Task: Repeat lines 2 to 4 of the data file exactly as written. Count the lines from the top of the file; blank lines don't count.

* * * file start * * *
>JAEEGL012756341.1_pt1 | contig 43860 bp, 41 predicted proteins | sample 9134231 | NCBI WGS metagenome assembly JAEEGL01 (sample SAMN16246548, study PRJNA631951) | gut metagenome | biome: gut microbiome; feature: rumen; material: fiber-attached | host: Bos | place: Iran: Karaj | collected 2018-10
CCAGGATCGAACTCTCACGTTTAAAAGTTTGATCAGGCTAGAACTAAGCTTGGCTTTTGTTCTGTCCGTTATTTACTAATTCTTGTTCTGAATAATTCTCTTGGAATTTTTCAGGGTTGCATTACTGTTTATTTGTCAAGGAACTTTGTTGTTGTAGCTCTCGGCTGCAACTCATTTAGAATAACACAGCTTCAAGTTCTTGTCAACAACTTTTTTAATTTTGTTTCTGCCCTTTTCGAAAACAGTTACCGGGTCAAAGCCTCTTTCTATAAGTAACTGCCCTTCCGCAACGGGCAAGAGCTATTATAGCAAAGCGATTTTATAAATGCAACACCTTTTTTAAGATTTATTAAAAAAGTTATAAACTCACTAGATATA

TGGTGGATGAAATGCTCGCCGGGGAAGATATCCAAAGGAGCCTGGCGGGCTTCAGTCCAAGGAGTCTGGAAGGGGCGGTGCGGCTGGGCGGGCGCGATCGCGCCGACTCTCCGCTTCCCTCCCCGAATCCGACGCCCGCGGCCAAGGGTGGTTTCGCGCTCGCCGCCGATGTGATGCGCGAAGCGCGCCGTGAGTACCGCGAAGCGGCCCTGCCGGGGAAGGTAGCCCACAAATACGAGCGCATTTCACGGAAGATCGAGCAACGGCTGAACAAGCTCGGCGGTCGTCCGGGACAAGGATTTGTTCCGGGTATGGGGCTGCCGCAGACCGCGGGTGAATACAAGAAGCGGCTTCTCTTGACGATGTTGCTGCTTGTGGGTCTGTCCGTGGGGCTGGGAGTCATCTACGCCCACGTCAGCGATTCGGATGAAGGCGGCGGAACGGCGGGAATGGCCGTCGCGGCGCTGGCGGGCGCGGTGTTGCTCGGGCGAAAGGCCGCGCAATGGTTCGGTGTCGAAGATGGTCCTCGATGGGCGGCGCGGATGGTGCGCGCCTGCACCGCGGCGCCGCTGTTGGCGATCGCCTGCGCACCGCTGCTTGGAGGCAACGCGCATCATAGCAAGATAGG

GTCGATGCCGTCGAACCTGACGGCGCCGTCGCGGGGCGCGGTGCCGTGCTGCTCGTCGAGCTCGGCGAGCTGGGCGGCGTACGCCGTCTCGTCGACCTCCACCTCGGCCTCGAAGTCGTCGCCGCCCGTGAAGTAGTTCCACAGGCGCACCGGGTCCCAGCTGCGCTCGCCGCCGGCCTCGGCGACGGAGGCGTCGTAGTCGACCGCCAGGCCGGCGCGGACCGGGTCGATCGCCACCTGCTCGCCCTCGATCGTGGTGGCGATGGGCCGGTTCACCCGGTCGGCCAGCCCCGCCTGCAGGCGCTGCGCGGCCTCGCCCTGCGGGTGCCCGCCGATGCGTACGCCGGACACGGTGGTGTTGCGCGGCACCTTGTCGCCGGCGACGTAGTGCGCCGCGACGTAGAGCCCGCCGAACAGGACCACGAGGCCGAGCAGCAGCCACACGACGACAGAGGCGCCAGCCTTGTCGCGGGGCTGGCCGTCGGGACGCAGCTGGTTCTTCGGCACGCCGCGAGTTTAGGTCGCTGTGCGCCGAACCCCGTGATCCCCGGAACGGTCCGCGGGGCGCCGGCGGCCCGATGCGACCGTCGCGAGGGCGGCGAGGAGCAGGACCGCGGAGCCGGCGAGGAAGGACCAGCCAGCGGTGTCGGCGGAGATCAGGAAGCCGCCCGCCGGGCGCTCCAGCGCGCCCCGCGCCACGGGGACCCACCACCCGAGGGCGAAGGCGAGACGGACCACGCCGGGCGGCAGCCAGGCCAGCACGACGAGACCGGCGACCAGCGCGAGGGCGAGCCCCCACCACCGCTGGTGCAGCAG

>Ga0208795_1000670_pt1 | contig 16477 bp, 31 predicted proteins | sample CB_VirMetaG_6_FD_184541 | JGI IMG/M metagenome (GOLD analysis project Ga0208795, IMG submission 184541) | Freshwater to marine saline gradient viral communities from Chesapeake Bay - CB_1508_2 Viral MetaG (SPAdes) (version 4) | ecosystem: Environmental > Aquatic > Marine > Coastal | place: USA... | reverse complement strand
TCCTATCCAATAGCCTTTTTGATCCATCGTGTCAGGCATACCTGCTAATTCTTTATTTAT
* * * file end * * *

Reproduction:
CCAGGATCGAACTCTCACGTTTAAAAGTTTGATCAGGCTAGAACTAAGCTTGGCTTTTGTTCTGTCCGTTATTTACTAATTCTTGTTCTGAATAATTCTCTTGGAATTTTTCAGGGTTGCATTACTGTTTATTTGTCAAGGAACTTTGTTGTTGTAGCTCTCGGCTGCAACTCATTTAGAATAACACAGCTTCAAGTTCTTGTCAACAACTTTTTTAATTTTGTTTCTGCCCTTTTCGAAAACAGTTACCGGGTCAAAGCCTCTTTCTATAAGTAACTGCCCTTCCGCAACGGGCAAGAGCTATTATAGCAAAGCGATTTTATAAATGCAACACCTTTTTTAAGATTTATTAAAAAAGTTATAAACTCACTAGATATA

TGGTGGATGAAATGCTCGCCGGGGAAGATATCCAAAGGAGCCTGGCGGGCTTCAGTCCAAGGAGTCTGGAAGGGGCGGTGCGGCTGGGCGGGCGCGATCGCGCCGACTCTCCGCTTCCCTCCCCGAATCCGACGCCCGCGGCCAAGGGTGGTTTCGCGCTCGCCGCCGATGTGATGCGCGAAGCGCGCCGTGAGTACCGCGAAGCGGCCCTGCCGGGGAAGGTAGCCCACAAATACGAGCGCATTTCACGGAAGATCGAGCAACGGCTGAACAAGCTCGGCGGTCGTCCGGGACAAGGATTTGTTCCGGGTATGGGGCTGCCGCAGACCGCGGGTGAATACAAGAAGCGGCTTCTCTTGACGATGTTGCTGCTTGTGGGTCTGTCCGTGGGGCTGGGAGTCATCTACGCCCACGTCAGCGATTCGGATGAAGGCGGCGGAACGGCGGGAATGGCCGTCGCGGCGCTGGCGGGCGCGGTGTTGCTCGGGCGAAAGGCCGCGCAATGGTTCGGTGTCGAAGATGGTCCTCGATGGGCGGCGCGGATGGTGCGCGCCTGCACCGCGGCGCCGCTGTTGGCGATCGCCTGCGCACCGCTGCTTGGAGGCAACGCGCATCATAGCAAGATAGG

GTCGATGCCGTCGAACCTGACGGCGCCGTCGCGGGGCGCGGTGCCGTGCTGCTCGTCGAGCTCGGCGAGCTGGGCGGCGTACGCCGTCTCGTCGACCTCCACCTCGGCCTCGAAGTCGTCGCCGCCCGTGAAGTAGTTCCACAGGCGCACCGGGTCCCAGCTGCGCTCGCCGCCGGCCTCGGCGACGGAGGCGTCGTAGTCGACCGCCAGGCCGGCGCGGACCGGGTCGATCGCCACCTGCTCGCCCTCGATCGTGGTGGCGATGGGCCGGTTCACCCGGTCGGCCAGCCCCGCCTGCAGGCGCTGCGCGGCCTCGCCCTGCGGGTGCCCGCCGATGCGTACGCCGGACACGGTGGTGTTGCGCGGCACCTTGTCGCCGGCGACGTAGTGCGCCGCGACGTAGAGCCCGCCGAACAGGACCACGAGGCCGAGCAGCAGCCACACGACGACAGAGGCGCCAGCCTTGTCGCGGGGCTGGCCGTCGGGACGCAGCTGGTTCTTCGGCACGCCGCGAGTTTAGGTCGCTGTGCGCCGAACCCCGTGATCCCCGGAACGGTCCGCGGGGCGCCGGCGGCCCGATGCGACCGTCGCGAGGGCGGCGAGGAGCAGGACCGCGGAGCCGGCGAGGAAGGACCAGCCAGCGGTGTCGGCGGAGATCAGGAAGCCGCCCGCCGGGCGCTCCAGCGCGCCCCGCGCCACGGGGACCCACCACCCGAGGGCGAAGGCGAGACGGACCACGCCGGGCGGCAGCCAGGCCAGCACGACGAGACCGGCGACCAGCGCGAGGGCGAGCCCCCACCACCGCTGGTGCAGCAG